August 2009
Volume 9, Issue 8
Vision Sciences Society Annual Meeting Abstract  |   August 2009
Informative cues attenuate attentional capture by irrelevant distractors
Author Affiliations
  • Jeff Moher
    Johns Hopkins University
  • Howard Egeth
    Johns Hopkins University
Journal of Vision August 2009, Vol.9, 112. doi:
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      Jeff Moher, Howard Egeth; Informative cues attenuate attentional capture by irrelevant distractors. Journal of Vision 2009;9(8):112. doi:

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      © ARVO (1962-2015); The Authors (2016-present)

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Irrelevant color distractors capture a participant's attention during search for a unique shape. However, this capture may not be a purely bottom-up process. Recent research in our lab (Moher, Egeth, Yantis, and Stuphorn, in preparation) has demonstrated that foreknowledge of the probability that an irrelevant color distractor will appear has an impact on the attentional capture achieved by that specific distractor; expected distractors caused less interference in visual search compared to unexpected distractors in both eye tracking and manual response time data. Recently, we have begun exploring whether giving participants information about the upcoming distractor, such as its location or color, will attenuate the effects of capture. In a series of experiments, participants searched for a unique shape among 8 otherwise homogenous shapes, and there was a color distractor present on half of all trials. Prior to each trial, subjects received one of three different cue types. One cue type was neutral, which contained no information about a distractor on the upcoming trial. A second cue type told participants that there would be a distractor on the upcoming trial. A third cue type told participants either the color of the upcoming distractor (Experiment. 1) or the location of the upcoming distractor (Experiment 2). All cues were 100% predictive. Cues that were informative about the color, location, or even mere presence of an upcoming singleton distractor lead to less interference by that distractor. Previous research has shown that participants can use information about an upcoming target to speed visual search. These results suggest that participants are able to incorporate information about an upcoming irrelevant distractor in order to attenuate the effects of that distractor and thus speed visual search as well.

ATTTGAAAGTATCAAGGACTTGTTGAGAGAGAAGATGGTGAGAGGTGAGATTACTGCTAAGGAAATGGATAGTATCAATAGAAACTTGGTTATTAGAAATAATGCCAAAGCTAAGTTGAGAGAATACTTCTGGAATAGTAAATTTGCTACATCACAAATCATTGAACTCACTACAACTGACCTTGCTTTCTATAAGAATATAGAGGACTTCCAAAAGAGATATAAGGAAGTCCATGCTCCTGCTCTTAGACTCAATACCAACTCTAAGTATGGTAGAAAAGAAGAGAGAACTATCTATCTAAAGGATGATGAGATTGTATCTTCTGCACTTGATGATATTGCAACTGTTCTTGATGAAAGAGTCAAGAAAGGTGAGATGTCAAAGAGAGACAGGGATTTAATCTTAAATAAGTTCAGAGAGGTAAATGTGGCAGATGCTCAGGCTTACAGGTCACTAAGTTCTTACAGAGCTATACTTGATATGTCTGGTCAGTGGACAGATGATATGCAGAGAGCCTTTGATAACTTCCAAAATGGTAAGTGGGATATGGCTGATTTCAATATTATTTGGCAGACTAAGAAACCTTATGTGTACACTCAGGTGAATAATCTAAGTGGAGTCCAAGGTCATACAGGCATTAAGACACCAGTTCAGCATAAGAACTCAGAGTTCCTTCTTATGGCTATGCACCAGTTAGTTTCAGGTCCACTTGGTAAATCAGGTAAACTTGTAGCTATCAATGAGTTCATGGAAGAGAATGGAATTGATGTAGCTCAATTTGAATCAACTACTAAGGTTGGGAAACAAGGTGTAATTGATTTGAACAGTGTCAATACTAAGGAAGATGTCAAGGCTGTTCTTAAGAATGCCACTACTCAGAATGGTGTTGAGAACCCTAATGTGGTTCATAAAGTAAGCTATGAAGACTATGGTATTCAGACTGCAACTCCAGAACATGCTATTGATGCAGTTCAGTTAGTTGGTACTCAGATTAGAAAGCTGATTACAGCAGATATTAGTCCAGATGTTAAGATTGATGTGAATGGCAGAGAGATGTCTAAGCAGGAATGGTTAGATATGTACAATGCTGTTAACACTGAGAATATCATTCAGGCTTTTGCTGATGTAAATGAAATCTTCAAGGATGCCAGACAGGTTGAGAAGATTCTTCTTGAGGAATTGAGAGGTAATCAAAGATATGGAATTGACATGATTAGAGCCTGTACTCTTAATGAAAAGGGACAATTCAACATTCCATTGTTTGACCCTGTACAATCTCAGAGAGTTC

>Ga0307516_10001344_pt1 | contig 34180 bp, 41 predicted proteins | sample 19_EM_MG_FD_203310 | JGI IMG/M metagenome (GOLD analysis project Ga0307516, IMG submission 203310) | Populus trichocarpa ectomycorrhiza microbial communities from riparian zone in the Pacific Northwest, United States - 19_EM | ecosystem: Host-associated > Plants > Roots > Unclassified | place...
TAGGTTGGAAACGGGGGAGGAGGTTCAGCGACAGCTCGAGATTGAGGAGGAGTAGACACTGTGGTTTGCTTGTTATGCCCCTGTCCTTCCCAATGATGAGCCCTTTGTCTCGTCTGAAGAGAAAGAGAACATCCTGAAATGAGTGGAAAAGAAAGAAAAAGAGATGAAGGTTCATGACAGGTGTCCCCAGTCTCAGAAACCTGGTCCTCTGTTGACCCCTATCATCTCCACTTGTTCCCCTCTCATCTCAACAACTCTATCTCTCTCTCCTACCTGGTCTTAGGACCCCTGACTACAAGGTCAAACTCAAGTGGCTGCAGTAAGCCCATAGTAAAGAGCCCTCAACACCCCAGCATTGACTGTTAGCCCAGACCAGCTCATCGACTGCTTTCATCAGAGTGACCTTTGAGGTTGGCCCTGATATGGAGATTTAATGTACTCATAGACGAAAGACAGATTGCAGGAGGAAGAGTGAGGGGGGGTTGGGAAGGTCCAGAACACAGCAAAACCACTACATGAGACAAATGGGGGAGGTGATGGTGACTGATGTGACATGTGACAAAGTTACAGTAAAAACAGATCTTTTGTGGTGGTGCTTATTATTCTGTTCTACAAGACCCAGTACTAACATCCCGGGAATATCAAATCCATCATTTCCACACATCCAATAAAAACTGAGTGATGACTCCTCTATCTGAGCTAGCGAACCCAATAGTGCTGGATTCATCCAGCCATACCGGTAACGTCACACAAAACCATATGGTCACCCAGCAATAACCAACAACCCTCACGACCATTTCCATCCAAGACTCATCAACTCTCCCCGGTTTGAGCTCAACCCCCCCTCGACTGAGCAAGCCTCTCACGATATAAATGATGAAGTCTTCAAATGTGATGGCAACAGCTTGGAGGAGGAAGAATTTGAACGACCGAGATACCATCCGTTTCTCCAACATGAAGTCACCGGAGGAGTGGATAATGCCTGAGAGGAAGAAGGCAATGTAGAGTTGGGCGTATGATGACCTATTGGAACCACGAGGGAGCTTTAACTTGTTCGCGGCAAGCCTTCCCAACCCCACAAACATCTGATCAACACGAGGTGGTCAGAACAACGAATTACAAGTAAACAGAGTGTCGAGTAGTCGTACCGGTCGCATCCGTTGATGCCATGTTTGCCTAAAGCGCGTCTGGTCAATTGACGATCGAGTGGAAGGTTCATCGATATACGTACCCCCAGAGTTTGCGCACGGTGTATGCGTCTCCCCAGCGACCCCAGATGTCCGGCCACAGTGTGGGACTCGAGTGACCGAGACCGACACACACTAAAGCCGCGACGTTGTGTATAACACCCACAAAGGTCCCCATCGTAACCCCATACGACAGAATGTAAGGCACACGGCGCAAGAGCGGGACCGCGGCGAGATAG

Moher, J. Egeth, H. (2009). Informative cues attenuate attentional capture by irrelevant distractors [Abstract]. Journal of Vision, 9(8):112, 112a,, doi:10.1167/9.8.112. [CrossRef]

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